China's Drugmaker Shares Are Red Hot, But So Are Valuations
(Bloomberg) -- A company that makes medicine out of snake gall bladders has seen its shares surge this year as health-care companies became China’s most popular stocks.
In a market buffeted by the fallout from the U.S. trade disputes, mainland investors have been seeking shelter in firms, like traditional medicine maker Zhangzhou Pientzehuang Pharmaceutical Co., that make almost all their sales at home. It also doesn’t hurt that China’s health-care industry is expected to post above average profit growth of more than 20 percent for the next three to five years, Bloomberg estimates show, as China’s massive population ages and gets wealthier.
That’s all added up to scorching gains: drug makers and other health stocks are by far the best-performing corner of the Chinese market in 2018, up nearly 30 percent through Monday before a slump on Tuesday dented their performance. Valuations -- at levels unseen in a decade -- are shaping up as the biggest threat to a rally that’s managed to overcome equity losses in almost every other industry.
“The sector may touch a valuation ceiling soon if it rallies further," said Sun Jianbo, president of Beijing-based China Vision Capital Management. "However fast the future growth might be, it takes time for companies to realize that."
The CSI 300 gauge of health-care shares plunged in late trading on Tuesday, falling 5.1 percent in its biggest loss in more than two years, with analysts attributing the rout to concern about excessive valuations.
Bulls have been optimistic medical reforms, such as faster approvals for new drugs, will help established companies accelerate earnings growth even more quickly.
Market leaders like Jiangsu Hengrui Medicine Co. stand to benefit from nationwide efforts to promote the use of generic drugs in treatment, according to Dai Ming, Shanghai-based fund manager with Hengsheng Asset Management Co. Companies with solid distribution networks will be lifted by another reform to lower the price of drugs dispensed by hospitals and cut intermediaries in drug sales, he said.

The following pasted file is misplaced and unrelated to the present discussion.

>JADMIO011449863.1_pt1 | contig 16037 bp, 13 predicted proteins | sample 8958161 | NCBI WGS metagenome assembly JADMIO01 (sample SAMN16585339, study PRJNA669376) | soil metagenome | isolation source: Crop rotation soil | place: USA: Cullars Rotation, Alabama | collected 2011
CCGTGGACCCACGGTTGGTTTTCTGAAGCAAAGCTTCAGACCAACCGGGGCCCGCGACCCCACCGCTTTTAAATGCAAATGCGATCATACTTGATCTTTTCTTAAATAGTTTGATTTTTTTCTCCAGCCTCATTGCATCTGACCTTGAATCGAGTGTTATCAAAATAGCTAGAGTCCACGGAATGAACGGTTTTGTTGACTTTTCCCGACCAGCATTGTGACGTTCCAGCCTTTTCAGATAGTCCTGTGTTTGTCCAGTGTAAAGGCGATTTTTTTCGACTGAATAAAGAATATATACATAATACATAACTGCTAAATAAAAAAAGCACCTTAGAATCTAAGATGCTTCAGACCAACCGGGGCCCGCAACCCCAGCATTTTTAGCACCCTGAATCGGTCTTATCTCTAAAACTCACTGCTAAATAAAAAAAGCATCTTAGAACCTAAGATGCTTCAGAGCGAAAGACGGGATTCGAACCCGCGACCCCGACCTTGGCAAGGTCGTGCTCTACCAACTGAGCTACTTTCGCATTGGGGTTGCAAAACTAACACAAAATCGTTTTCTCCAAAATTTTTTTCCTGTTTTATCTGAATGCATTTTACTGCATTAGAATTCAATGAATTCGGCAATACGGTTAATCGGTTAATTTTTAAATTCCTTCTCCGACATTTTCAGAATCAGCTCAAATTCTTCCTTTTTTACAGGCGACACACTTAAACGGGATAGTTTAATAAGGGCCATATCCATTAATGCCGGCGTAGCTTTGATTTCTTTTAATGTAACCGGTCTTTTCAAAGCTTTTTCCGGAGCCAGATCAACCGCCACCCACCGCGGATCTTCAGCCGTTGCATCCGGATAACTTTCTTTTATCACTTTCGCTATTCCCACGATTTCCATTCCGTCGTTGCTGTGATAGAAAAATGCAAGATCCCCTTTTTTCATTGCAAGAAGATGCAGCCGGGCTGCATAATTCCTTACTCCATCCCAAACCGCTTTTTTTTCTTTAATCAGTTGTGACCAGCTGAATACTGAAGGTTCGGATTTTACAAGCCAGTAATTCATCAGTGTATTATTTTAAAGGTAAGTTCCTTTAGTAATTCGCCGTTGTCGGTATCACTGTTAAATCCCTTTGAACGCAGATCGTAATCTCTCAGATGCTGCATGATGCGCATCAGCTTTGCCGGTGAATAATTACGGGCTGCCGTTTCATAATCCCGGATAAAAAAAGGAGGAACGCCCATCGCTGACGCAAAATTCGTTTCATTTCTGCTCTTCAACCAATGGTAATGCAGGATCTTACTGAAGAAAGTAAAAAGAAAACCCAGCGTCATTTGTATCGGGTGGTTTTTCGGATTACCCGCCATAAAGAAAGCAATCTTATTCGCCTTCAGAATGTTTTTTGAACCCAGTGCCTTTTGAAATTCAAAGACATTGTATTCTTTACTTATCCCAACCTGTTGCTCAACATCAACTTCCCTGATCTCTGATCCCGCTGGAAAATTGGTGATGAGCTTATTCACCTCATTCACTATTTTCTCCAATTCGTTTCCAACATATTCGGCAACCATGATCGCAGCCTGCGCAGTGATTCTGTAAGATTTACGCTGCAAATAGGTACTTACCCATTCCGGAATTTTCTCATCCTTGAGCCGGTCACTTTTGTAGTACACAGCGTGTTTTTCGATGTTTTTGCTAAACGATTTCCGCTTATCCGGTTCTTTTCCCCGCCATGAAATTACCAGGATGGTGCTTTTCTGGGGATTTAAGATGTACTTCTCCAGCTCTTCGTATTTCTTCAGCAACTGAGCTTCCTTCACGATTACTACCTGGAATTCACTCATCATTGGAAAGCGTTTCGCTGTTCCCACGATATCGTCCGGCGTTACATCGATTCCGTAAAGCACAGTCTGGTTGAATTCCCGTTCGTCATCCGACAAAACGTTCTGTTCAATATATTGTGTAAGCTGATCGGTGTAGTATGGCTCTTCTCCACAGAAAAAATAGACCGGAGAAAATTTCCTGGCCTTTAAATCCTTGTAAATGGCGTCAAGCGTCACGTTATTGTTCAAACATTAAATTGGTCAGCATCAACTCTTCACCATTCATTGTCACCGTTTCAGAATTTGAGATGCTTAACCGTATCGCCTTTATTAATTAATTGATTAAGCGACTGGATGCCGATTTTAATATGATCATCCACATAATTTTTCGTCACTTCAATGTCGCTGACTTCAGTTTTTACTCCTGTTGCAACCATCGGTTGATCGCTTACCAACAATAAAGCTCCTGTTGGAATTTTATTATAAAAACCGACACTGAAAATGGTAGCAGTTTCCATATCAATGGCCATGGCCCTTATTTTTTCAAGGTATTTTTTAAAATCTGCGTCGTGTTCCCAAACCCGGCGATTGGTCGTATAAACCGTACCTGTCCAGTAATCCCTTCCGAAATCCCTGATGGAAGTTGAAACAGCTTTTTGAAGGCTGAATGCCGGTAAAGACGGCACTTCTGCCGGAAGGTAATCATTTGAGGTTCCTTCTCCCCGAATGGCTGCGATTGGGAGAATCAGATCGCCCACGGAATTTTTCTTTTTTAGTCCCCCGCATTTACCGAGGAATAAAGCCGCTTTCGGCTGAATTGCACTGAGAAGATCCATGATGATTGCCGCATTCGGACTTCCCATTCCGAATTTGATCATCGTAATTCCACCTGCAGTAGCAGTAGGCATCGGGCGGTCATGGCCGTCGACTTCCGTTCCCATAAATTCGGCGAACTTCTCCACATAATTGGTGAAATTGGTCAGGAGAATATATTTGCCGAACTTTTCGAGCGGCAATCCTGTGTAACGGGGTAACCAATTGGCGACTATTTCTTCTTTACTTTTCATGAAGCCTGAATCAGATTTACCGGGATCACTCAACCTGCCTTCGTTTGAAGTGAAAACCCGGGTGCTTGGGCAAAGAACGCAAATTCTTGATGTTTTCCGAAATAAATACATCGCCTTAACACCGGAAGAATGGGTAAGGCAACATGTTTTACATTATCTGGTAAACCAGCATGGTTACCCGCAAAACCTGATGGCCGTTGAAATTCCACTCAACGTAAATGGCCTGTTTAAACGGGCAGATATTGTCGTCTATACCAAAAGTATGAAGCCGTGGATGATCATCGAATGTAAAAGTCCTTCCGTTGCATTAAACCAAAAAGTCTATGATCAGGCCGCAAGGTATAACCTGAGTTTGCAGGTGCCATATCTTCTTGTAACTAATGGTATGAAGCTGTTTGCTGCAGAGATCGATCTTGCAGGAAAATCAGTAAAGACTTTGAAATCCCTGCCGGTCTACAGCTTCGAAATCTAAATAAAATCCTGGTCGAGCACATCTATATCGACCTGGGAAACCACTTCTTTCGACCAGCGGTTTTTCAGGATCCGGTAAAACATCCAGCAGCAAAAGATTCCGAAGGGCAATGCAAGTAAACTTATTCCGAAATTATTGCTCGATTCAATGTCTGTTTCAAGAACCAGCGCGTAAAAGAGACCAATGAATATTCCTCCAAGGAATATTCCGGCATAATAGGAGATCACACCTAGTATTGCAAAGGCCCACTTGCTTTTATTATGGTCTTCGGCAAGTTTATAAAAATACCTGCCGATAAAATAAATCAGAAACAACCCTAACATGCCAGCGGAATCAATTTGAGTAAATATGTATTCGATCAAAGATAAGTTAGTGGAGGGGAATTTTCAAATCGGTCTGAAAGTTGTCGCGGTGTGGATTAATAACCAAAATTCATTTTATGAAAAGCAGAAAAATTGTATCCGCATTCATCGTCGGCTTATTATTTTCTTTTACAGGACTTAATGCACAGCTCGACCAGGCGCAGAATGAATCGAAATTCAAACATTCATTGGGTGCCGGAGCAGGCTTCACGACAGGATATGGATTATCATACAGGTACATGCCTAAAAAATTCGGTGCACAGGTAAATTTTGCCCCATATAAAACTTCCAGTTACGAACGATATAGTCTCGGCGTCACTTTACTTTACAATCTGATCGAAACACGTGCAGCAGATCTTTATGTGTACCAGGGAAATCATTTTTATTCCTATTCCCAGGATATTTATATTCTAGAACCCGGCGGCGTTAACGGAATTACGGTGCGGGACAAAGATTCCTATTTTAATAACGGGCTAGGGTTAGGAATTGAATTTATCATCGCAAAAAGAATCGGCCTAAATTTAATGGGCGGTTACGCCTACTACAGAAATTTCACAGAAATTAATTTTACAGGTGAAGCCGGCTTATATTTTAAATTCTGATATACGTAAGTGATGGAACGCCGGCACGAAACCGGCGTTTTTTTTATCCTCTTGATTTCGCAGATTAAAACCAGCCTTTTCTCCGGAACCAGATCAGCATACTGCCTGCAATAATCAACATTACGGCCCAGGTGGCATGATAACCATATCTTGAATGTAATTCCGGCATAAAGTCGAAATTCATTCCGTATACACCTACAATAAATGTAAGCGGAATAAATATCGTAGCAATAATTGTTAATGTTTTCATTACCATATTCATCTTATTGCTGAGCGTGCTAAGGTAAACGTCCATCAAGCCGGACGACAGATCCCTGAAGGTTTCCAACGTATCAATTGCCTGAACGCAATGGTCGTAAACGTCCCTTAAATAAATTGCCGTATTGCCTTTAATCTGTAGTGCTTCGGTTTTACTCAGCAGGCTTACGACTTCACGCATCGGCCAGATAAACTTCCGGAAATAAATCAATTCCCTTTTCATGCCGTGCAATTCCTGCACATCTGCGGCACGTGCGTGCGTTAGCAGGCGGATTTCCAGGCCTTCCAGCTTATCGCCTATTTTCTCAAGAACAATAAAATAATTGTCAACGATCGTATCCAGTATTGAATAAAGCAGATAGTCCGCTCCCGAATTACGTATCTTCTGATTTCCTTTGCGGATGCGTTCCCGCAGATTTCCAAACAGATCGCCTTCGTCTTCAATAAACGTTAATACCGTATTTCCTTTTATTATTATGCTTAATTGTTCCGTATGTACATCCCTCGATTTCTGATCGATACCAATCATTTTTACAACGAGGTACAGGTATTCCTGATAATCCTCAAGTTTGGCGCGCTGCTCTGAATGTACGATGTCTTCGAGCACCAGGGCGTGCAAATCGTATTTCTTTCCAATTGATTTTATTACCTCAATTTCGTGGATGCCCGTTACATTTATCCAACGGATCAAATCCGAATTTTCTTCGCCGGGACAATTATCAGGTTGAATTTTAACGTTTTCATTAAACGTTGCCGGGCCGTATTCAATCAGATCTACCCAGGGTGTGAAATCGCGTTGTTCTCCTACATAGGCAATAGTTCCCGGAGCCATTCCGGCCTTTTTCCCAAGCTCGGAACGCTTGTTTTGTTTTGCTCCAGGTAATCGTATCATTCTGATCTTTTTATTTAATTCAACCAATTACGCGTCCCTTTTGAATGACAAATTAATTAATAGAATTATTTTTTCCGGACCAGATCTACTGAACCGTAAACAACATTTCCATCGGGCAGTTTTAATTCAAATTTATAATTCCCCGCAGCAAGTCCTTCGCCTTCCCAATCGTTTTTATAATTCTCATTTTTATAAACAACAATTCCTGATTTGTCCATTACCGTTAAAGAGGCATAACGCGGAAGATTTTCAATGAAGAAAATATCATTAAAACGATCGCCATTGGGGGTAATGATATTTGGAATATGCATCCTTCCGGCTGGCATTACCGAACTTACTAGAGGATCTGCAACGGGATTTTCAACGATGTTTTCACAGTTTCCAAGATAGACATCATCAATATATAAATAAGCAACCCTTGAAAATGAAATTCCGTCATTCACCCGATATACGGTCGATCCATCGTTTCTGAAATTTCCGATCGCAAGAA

“Many health-care firms are entering an innovation cycle -- they are able to develop new drugs which, if successful, will contribute big to future earnings,” said Dai. “Valuations have expanded, but they are not yet at outrageous levels.”
Keeping faith has proved rewarding. Hong Kong-listed CSPC Pharmaceutical Group Ltd. surged to a fresh record on Monday after better-than-expected earnings prompted brokerages from Goldman Sachs Group Inc. to Credit Suisse Group AG to lift their price targets. Other drugmakers including 3SBio Inc. soared, before falling today.
Yet the risks of a reversal were already rising before today’s slump, given the priciest levels relative to global peers in a decade. Valuations on the CSI 300 Health Care gauge on Monday hit more than 36 times forward 12-month earnings, compared with an all-time average of 23 times. CSPC Pharma traded at 40 times projected profits, far higher than Tencent Holdings Ltd. or Alibaba Group Holding Ltd.
Investors betting that red-hot Chinese shares can only go in one direction have been disappointed before. Ping An Group Insurance Co., which nearly doubled in Shanghai last year, has tumbled more than 10 percent in 2018, while record earnings have failed to lift analysts’ favorite Tencent out of its trough.
The medical sector is in need of a temperature check, given how high valuations have soared, said Gu Yongtao, an analyst with Cinda Securities Co. “Health-care shares are looking a bit risky right now."
To contact Bloomberg News staff for this story: Amanda Wang in Shanghai at firstname.lastname@example.org;Kana Nishizawa in Hong Kong at email@example.com;Cindy Wang in Taipei at firstname.lastname@example.org
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